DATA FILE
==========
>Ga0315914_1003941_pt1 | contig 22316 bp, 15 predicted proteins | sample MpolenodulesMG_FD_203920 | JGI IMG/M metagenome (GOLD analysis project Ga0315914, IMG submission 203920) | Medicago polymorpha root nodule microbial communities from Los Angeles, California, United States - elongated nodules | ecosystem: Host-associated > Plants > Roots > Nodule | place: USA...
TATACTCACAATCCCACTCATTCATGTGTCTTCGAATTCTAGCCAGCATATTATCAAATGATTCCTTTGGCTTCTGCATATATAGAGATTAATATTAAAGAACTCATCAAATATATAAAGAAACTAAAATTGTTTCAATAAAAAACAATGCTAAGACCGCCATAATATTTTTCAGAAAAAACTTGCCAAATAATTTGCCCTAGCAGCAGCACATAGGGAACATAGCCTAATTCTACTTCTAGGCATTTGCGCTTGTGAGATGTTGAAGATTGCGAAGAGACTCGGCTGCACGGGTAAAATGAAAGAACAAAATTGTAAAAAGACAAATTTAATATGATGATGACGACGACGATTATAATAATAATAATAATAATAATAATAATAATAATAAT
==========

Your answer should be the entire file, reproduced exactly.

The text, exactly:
>Ga0315914_1003941_pt1 | contig 22316 bp, 15 predicted proteins | sample MpolenodulesMG_FD_203920 | JGI IMG/M metagenome (GOLD analysis project Ga0315914, IMG submission 203920) | Medicago polymorpha root nodule microbial communities from Los Angeles, California, United States - elongated nodules | ecosystem: Host-associated > Plants > Roots > Nodule | place: USA...
TATACTCACAATCCCACTCATTCATGTGTCTTCGAATTCTAGCCAGCATATTATCAAATGATTCCTTTGGCTTCTGCATATATAGAGATTAATATTAAAGAACTCATCAAATATATAAAGAAACTAAAATTGTTTCAATAAAAAACAATGCTAAGACCGCCATAATATTTTTCAGAAAAAACTTGCCAAATAATTTGCCCTAGCAGCAGCACATAGGGAACATAGCCTAATTCTACTTCTAGGCATTTGCGCTTGTGAGATGTTGAAGATTGCGAAGAGACTCGGCTGCACGGGTAAAATGAAAGAACAAAATTGTAAAAAGACAAATTTAATATGATGATGACGACGACGATTATAATAATAATAATAATAATAATAATAATAATAATAAT